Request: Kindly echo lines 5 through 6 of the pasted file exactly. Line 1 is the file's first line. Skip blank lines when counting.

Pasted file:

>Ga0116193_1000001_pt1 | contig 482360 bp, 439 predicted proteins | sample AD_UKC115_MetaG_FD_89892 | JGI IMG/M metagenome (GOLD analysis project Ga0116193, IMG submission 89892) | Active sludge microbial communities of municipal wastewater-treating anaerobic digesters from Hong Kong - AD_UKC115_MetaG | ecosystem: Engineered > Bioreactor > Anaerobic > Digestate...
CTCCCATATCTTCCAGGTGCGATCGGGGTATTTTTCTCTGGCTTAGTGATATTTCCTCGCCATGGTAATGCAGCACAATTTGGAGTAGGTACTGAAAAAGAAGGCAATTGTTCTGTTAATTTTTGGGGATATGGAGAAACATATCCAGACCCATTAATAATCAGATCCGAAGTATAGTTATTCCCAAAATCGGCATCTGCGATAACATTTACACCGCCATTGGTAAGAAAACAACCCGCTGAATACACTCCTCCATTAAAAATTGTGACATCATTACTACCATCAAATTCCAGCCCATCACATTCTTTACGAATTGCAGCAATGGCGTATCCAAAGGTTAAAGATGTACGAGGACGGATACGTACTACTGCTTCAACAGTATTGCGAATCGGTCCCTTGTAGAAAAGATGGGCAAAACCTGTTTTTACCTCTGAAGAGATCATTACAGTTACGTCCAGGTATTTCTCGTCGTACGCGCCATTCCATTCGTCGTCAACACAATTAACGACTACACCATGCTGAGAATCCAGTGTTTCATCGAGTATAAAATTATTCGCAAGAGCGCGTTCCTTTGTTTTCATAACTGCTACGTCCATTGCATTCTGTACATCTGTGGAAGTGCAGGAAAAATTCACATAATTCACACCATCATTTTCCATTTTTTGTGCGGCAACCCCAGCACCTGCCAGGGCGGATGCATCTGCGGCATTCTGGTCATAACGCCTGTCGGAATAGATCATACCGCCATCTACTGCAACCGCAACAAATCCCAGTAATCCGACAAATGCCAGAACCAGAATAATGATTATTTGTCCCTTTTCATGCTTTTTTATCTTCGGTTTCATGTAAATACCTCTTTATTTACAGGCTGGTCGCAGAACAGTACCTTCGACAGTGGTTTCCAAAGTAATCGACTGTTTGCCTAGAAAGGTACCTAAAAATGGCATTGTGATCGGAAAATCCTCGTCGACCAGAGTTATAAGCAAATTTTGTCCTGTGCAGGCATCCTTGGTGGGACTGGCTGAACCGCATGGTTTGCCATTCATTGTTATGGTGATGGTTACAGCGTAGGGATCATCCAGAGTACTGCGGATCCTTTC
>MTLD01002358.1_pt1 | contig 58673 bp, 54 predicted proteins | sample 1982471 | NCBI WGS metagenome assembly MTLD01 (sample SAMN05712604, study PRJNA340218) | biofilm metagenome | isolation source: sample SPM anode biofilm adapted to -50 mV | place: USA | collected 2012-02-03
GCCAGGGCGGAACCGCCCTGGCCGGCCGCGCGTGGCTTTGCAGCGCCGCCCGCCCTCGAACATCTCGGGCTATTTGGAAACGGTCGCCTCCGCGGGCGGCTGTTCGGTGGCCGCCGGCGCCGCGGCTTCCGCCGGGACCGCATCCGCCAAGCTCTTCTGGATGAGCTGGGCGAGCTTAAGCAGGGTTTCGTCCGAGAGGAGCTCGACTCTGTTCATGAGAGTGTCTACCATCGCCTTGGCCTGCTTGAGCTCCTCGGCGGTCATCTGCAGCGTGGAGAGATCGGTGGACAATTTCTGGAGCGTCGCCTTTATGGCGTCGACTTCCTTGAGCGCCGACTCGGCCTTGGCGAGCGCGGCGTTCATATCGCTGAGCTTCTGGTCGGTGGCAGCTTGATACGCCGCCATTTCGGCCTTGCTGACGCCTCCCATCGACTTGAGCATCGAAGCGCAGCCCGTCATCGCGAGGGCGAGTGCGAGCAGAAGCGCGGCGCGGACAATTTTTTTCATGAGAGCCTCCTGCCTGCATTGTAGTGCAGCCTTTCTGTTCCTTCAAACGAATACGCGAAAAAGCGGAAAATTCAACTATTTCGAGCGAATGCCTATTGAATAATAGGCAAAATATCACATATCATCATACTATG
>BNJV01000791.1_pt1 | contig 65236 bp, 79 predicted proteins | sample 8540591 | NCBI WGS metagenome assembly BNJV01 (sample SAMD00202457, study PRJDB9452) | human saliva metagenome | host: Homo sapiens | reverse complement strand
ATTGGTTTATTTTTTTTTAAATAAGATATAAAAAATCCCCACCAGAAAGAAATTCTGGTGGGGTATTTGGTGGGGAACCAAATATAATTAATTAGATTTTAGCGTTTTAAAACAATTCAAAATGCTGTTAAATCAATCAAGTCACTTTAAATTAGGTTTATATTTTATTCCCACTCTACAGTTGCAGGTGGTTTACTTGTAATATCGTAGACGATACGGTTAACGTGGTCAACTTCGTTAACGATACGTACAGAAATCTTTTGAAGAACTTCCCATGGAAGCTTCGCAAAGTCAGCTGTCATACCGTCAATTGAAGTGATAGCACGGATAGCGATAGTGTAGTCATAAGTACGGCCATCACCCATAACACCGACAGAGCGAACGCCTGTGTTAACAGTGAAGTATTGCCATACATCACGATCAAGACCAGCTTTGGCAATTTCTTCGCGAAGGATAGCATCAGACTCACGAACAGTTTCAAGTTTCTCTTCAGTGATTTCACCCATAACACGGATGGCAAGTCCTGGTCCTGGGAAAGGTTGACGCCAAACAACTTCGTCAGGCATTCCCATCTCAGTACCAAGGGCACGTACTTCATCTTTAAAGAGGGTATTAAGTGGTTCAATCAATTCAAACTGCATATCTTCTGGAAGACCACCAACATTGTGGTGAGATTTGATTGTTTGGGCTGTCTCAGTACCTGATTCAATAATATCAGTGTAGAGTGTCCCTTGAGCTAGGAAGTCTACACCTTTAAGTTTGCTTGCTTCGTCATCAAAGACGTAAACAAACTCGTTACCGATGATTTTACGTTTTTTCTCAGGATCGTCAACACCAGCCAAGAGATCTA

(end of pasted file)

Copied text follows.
>BNJV01000791.1_pt1 | contig 65236 bp, 79 predicted proteins | sample 8540591 | NCBI WGS metagenome assembly BNJV01 (sample SAMD00202457, study PRJDB9452) | human saliva metagenome | host: Homo sapiens | reverse complement strand
ATTGGTTTATTTTTTTTTAAATAAGATATAAAAAATCCCCACCAGAAAGAAATTCTGGTGGGGTATTTGGTGGGGAACCAAATATAATTAATTAGATTTTAGCGTTTTAAAACAATTCAAAATGCTGTTAAATCAATCAAGTCACTTTAAATTAGGTTTATATTTTATTCCCACTCTACAGTTGCAGGTGGTTTACTTGTAATATCGTAGACGATACGGTTAACGTGGTCAACTTCGTTAACGATACGTACAGAAATCTTTTGAAGAACTTCCCATGGAAGCTTCGCAAAGTCAGCTGTCATACCGTCAATTGAAGTGATAGCACGGATAGCGATAGTGTAGTCATAAGTACGGCCATCACCCATAACACCGACAGAGCGAACGCCTGTGTTAACAGTGAAGTATTGCCATACATCACGATCAAGACCAGCTTTGGCAATTTCTTCGCGAAGGATAGCATCAGACTCACGAACAGTTTCAAGTTTCTCTTCAGTGATTTCACCCATAACACGGATGGCAAGTCCTGGTCCTGGGAAAGGTTGACGCCAAACAACTTCGTCAGGCATTCCCATCTCAGTACCAAGGGCACGTACTTCATCTTTAAAGAGGGTATTAAGTGGTTCAATCAATTCAAACTGCATATCTTCTGGAAGACCACCAACATTGTGGTGAGATTTGATTGTTTGGGCTGTCTCAGTACCTGATTCAATAATATCAGTGTAGAGTGTCCCTTGAGCTAGGAAGTCTACACCTTTAAGTTTGCTTGCTTCGTCATCAAAGACGTAAACAAACTCGTTACCGATGATTTTACGTTTTTTCTCAGGATCGTCAACACCAGCCAAGAGATCTA